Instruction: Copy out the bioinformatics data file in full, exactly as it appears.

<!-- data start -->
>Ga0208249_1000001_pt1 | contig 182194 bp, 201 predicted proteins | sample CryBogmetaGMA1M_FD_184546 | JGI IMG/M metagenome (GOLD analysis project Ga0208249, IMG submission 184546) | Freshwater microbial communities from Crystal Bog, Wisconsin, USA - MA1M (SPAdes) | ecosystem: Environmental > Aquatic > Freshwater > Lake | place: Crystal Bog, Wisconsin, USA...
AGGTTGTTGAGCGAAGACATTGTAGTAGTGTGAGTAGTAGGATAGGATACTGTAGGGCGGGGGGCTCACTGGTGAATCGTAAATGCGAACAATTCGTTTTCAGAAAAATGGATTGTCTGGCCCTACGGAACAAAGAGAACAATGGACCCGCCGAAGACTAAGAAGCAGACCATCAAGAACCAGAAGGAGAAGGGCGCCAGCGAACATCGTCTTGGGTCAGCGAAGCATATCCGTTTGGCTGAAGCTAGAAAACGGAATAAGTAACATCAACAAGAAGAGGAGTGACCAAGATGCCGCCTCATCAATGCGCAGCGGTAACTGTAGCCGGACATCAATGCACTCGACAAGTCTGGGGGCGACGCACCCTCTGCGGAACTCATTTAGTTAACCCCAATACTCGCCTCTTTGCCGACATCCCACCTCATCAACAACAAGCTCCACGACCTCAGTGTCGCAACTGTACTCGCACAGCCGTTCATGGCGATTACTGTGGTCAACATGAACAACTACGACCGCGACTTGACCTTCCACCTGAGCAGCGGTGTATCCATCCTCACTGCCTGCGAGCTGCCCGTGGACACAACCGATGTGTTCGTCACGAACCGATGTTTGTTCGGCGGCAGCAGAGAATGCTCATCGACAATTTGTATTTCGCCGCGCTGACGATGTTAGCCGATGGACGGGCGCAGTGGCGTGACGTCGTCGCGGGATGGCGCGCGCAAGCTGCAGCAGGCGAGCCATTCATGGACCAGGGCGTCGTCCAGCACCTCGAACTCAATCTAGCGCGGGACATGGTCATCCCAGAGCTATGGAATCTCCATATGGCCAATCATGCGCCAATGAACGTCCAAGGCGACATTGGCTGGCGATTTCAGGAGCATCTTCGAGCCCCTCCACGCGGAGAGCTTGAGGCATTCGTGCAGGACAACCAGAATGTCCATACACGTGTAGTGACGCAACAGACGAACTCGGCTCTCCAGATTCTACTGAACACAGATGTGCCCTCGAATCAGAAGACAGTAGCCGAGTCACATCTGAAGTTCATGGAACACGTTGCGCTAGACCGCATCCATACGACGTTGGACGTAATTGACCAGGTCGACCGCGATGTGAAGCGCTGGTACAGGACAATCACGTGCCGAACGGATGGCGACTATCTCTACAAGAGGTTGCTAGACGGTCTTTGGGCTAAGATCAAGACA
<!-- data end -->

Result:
>Ga0208249_1000001_pt1 | contig 182194 bp, 201 predicted proteins | sample CryBogmetaGMA1M_FD_184546 | JGI IMG/M metagenome (GOLD analysis project Ga0208249, IMG submission 184546) | Freshwater microbial communities from Crystal Bog, Wisconsin, USA - MA1M (SPAdes) | ecosystem: Environmental > Aquatic > Freshwater > Lake | place: Crystal Bog, Wisconsin, USA...
AGGTTGTTGAGCGAAGACATTGTAGTAGTGTGAGTAGTAGGATAGGATACTGTAGGGCGGGGGGCTCACTGGTGAATCGTAAATGCGAACAATTCGTTTTCAGAAAAATGGATTGTCTGGCCCTACGGAACAAAGAGAACAATGGACCCGCCGAAGACTAAGAAGCAGACCATCAAGAACCAGAAGGAGAAGGGCGCCAGCGAACATCGTCTTGGGTCAGCGAAGCATATCCGTTTGGCTGAAGCTAGAAAACGGAATAAGTAACATCAACAAGAAGAGGAGTGACCAAGATGCCGCCTCATCAATGCGCAGCGGTAACTGTAGCCGGACATCAATGCACTCGACAAGTCTGGGGGCGACGCACCCTCTGCGGAACTCATTTAGTTAACCCCAATACTCGCCTCTTTGCCGACATCCCACCTCATCAACAACAAGCTCCACGACCTCAGTGTCGCAACTGTACTCGCACAGCCGTTCATGGCGATTACTGTGGTCAACATGAACAACTACGACCGCGACTTGACCTTCCACCTGAGCAGCGGTGTATCCATCCTCACTGCCTGCGAGCTGCCCGTGGACACAACCGATGTGTTCGTCACGAACCGATGTTTGTTCGGCGGCAGCAGAGAATGCTCATCGACAATTTGTATTTCGCCGCGCTGACGATGTTAGCCGATGGACGGGCGCAGTGGCGTGACGTCGTCGCGGGATGGCGCGCGCAAGCTGCAGCAGGCGAGCCATTCATGGACCAGGGCGTCGTCCAGCACCTCGAACTCAATCTAGCGCGGGACATGGTCATCCCAGAGCTATGGAATCTCCATATGGCCAATCATGCGCCAATGAACGTCCAAGGCGACATTGGCTGGCGATTTCAGGAGCATCTTCGAGCCCCTCCACGCGGAGAGCTTGAGGCATTCGTGCAGGACAACCAGAATGTCCATACACGTGTAGTGACGCAACAGACGAACTCGGCTCTCCAGATTCTACTGAACACAGATGTGCCCTCGAATCAGAAGACAGTAGCCGAGTCACATCTGAAGTTCATGGAACACGTTGCGCTAGACCGCATCCATACGACGTTGGACGTAATTGACCAGGTCGACCGCGATGTGAAGCGCTGGTACAGGACAATCACGTGCCGAACGGATGGCGACTATCTCTACAAGAGGTTGCTAGACGGTCTTTGGGCTAAGATCAAGACA